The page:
Uh…dude? Fire really doesn't care whether you find it "acceptable." It's there, it's burning, and it's going to take you with it if you don't get off your arse and get the hell out of there.
Come back and rebuild, don't burn to death refusing to acknowledge that it's happening.
This week, I want to take some time to think about where I might be resisting what is for no good reason. Am I buying stuff I think is a "need," when actually it's just sort of vaguely connected to my actual need? For example, I need to feel important and stable, so…I'm buying a new iPod? How does that actually make me important and/or stable?!
Am I holding on too tightly to the way things were, ignoring the new opportunities because they don't look as good as the old ones? Am I so busy refusing to accept the unpleasant parts that I'm missing bright new beautiful things Life is trying to offer me?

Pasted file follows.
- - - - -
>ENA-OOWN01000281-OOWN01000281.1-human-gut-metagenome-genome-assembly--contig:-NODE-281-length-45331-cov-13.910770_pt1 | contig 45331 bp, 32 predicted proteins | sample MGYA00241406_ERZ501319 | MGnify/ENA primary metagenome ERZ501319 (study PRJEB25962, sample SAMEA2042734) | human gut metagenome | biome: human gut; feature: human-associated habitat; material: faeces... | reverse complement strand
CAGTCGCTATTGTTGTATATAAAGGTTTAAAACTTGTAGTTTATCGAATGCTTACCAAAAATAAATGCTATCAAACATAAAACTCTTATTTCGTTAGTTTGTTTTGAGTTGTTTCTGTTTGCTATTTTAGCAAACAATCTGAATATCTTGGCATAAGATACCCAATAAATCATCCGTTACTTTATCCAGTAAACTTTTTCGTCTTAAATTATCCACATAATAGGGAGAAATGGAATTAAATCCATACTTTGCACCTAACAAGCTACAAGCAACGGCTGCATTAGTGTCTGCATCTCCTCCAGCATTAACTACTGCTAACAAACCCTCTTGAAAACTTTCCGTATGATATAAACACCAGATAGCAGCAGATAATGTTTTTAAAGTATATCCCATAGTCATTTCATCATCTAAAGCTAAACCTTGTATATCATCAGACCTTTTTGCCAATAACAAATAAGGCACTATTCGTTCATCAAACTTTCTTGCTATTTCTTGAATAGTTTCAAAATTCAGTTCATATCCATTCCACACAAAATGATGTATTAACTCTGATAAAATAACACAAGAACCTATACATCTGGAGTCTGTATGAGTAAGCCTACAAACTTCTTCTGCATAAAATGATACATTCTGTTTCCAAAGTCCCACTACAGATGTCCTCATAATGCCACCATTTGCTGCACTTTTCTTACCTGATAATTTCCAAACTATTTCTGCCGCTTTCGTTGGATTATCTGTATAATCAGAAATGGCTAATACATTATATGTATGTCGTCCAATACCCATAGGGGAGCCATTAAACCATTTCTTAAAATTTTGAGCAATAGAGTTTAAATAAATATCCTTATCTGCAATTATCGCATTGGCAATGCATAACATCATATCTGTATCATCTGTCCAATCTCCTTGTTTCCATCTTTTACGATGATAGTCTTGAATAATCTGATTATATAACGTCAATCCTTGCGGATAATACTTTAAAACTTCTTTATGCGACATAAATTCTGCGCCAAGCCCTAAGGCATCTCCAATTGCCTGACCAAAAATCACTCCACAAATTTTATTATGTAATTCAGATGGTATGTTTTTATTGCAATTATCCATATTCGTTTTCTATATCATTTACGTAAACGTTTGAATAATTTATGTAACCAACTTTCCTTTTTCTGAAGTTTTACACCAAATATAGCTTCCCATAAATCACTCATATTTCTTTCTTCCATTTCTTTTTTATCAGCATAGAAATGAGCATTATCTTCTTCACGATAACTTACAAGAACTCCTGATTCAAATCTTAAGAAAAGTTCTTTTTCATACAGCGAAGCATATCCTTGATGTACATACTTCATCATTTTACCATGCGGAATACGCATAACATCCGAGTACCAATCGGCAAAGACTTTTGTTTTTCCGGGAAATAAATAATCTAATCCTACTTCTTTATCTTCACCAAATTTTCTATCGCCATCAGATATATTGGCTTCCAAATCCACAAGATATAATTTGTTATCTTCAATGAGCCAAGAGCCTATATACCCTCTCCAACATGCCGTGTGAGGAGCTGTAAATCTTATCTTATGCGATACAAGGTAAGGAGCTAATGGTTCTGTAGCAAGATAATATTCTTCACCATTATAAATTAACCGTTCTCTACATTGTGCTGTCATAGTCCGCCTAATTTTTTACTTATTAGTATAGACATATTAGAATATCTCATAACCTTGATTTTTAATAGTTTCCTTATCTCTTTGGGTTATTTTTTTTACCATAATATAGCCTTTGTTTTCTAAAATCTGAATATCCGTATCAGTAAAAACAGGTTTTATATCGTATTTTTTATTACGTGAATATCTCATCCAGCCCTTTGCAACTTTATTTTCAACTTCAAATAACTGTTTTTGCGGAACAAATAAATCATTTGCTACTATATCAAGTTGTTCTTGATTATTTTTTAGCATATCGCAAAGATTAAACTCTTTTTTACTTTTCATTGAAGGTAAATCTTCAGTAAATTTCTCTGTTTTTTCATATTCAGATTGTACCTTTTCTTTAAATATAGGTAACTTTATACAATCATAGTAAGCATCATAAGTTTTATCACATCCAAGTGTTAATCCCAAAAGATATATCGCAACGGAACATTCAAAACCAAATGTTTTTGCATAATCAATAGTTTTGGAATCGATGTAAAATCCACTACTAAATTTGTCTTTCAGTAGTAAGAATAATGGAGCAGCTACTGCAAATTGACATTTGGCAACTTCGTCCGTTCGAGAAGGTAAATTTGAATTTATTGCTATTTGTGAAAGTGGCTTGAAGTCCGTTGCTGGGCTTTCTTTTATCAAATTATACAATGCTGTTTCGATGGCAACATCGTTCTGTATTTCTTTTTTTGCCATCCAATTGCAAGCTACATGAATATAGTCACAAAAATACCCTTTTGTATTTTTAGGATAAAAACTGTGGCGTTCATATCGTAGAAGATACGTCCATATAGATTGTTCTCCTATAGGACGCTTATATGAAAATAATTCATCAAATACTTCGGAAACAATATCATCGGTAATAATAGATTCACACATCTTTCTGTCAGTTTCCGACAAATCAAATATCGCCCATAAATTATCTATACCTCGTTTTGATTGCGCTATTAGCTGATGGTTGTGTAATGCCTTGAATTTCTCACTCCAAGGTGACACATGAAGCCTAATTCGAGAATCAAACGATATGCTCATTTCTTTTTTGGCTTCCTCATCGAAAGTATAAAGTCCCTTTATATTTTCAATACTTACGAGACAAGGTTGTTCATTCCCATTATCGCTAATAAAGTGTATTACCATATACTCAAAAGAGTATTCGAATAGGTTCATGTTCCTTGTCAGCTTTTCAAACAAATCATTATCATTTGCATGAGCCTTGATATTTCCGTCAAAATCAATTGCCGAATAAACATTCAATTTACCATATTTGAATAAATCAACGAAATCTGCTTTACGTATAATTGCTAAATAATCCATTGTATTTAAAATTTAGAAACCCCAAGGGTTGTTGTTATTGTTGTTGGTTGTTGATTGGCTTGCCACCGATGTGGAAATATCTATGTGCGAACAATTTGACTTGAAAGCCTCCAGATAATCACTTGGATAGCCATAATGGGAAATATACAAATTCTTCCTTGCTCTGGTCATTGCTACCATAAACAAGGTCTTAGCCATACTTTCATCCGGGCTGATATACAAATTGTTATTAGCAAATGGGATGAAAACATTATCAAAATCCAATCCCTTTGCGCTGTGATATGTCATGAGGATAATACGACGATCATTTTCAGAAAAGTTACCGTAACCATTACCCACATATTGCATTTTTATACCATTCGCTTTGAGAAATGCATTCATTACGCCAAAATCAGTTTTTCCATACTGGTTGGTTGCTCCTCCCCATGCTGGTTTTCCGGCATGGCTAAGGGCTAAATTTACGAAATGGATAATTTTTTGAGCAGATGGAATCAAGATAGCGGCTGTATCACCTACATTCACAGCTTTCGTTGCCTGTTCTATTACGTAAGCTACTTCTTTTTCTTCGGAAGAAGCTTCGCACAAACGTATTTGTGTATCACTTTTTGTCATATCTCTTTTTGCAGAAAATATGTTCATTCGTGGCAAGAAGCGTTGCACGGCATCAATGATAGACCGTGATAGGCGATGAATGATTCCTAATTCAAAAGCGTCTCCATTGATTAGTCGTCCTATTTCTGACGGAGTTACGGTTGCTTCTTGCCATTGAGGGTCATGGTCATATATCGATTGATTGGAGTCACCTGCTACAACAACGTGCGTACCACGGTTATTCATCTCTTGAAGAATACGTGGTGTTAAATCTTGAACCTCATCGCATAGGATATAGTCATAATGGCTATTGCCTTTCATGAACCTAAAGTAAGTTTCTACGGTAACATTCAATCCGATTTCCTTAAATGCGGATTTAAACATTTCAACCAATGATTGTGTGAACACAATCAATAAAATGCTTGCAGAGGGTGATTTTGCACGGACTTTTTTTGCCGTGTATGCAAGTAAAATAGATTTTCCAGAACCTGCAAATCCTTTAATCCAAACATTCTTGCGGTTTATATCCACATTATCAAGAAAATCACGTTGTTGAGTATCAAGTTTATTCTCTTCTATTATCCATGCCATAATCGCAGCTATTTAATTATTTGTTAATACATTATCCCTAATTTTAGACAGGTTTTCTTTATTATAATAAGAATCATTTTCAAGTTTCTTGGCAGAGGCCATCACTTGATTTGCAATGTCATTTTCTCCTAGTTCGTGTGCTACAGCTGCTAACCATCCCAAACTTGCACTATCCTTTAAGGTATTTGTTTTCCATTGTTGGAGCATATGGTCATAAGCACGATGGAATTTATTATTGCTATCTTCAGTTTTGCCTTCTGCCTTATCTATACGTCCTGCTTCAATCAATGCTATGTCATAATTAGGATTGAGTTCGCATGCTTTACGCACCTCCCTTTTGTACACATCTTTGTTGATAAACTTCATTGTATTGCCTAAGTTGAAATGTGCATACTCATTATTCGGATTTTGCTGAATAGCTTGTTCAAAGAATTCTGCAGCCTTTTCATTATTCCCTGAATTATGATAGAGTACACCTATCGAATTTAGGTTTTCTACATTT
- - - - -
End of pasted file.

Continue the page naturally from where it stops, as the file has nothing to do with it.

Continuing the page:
There is always opportunity out there. While we still breathe, there is always a way to grow through adversity and come out stronger and better than we were before. And frankly, I've always found that the worse I think a situation is, the more I think there just ain't nothin' good about it…the more I look back later and think, Wow…I'm so glad that happened…I learned so much, gained so much, because that happened…
I woke up on this side of the dirt this morning. That means things can still work out not merely OK, but awesome for me. Things are different, and some of those differences are not a whole lot of fun (having my hourly pay rate slashed back to 1994 levels definitely doesn't make me all tingly-happy inside)…but if I don't wrench my eyeballs off the regrets, I'm going to miss the hallelujahs.
And that would suck.
So! Chin up, eyes high, expect great things and don't be surprised when they come your way. They are there, waiting for us to realize what they are and grab them. New joys and triumphs await…let's get out there and make them our own!